The amount of your personal tax responsibility depends on how much of your income is taxable. The lower your taxable income, the less the government requires you to pay. And deductions can reduce your total taxable income.
The Earned Income Tax Credit (EITC) is available if your adjusted gross income (AGI) is less than a set threshold for your filing status and the number of dependents. For the 2023 tax year (filed in 2023), the maximum EITC ranges between $560 and $6,935.
Here are the maximum EIC amounts based on the number of dependents and the corresponding AGI maximums:
- $560 for tax filers with 0 dependents and earn less than $16,480 ($22,610 if married joint filers)
- $3,733 for tax filers with 1 dependent and earn less than $43,492 ($49,622 if married joint filers)
- $6,164 for tax filers with 2 dependents and earn less than $49,399 ($55,529 if married joint filers)
- $6,935 for tax filers with at least 3 dependents and earn less than $53,057 ($59,187 if married joint filers)
You may qualify for additional family tax relief credits if you have dependents. The child tax credit offers up to $2,000 per child, and the child and dependent care tax credit helps cover a percentage of child care for dependents younger than 13 years of age.
Likewise, you may claim up to $14,890 in adoption costs if you adopted a child in the 2022 tax year and earned less than $263,410. The adoption credit amount depends on your earnings, which incrementally lessens the more you make.
You can also lower your personal tax bill with credits. For example, if you qualify for a $200 credit, your $500 tax bill drops to $300. The government offers credits if you are a low- to moderate-income household, have dependents, have specific expenses, and make certain changes.
The government offers a standard deduction of a specific dollar amount that reduces your taxable income. You (and most tax filers) can claim the standard deduction for your specific filing status.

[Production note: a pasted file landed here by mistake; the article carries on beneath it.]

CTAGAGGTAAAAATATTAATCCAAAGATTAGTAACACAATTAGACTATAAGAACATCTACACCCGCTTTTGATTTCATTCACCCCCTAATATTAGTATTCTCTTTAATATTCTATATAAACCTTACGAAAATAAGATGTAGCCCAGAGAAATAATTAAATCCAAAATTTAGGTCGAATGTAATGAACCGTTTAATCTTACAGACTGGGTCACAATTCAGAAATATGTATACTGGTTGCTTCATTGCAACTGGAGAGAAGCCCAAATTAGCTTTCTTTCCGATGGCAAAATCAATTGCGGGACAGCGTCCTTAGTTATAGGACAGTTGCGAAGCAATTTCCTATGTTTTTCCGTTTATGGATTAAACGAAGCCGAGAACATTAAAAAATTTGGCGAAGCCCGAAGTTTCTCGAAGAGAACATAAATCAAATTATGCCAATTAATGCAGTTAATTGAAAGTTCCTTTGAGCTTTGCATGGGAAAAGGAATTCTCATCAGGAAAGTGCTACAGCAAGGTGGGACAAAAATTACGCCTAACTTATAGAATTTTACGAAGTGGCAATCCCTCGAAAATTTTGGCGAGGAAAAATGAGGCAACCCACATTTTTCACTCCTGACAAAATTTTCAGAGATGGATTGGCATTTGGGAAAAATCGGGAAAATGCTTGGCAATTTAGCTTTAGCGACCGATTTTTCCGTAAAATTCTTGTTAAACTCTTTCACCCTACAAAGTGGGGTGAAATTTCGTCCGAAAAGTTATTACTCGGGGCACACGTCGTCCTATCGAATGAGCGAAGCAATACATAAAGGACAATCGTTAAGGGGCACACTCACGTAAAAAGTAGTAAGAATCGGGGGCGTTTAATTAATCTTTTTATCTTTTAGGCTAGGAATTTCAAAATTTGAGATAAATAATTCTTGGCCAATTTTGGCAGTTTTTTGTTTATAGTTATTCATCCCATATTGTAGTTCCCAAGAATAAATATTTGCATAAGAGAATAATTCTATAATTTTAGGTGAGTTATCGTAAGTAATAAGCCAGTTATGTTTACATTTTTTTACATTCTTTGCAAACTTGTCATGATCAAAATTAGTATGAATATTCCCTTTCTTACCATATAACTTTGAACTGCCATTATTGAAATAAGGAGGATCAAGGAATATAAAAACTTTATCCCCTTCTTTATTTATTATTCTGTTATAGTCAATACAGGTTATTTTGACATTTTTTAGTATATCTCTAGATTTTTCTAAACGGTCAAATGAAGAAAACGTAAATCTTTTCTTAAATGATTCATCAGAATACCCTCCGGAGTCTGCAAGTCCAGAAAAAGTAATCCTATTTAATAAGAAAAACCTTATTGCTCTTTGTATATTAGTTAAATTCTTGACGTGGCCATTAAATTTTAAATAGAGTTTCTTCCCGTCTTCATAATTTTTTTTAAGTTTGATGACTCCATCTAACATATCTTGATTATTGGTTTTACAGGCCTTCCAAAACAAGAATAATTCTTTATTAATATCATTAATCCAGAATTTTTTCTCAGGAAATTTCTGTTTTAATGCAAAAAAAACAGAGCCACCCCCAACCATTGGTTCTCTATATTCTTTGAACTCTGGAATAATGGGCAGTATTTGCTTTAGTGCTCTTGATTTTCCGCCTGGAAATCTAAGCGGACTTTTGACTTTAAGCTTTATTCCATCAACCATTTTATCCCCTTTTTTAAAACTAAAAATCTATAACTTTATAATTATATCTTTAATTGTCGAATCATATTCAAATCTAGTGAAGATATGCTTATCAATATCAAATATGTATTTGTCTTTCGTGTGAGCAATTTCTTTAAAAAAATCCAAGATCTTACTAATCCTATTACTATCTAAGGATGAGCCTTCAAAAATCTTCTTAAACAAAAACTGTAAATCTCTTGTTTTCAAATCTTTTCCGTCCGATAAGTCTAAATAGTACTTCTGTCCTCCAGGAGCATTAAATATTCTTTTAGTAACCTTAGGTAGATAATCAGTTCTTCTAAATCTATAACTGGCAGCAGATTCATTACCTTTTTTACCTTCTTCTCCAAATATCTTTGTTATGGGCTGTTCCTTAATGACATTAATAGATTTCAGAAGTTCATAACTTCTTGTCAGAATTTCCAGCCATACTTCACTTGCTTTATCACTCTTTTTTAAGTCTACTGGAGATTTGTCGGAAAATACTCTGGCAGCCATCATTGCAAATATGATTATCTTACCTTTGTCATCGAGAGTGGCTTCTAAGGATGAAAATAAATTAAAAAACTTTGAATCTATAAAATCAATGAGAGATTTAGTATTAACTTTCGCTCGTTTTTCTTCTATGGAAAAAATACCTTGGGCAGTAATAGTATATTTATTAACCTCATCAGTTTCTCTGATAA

You can choose to take the standard deduction or itemize legal tax write offs, which require additional tax forms to prove you qualify. Generally, you should choose the higher-amount option.
To keep up with inflation, the standard deduction usually increases each year. The following are the 2023 tax year changes from the standard deduction in 2022:
- Single or married, filing separately – $13,850 from $12,950
- Head of household – $20,800 from $19,400
- Married, filing jointly – $27,700 from $25,900
If you are older than 65 years of age or blind, you have a higher standard deduction. Keep in mind that you cannot claim both the standard and itemized deductions. But you can claim credits with either the standard or itemized deductions.
Some of the most common types of tax deductions include:
- Certain charitable donations.
- Unreimbursed medical expenses and health savings account contributions.
- Select state and local taxes.
- IRA and 401(k) contributions.
You may be able to claim the next credits and deductions due to certain life choices, like going to college, running a business, and buying a home.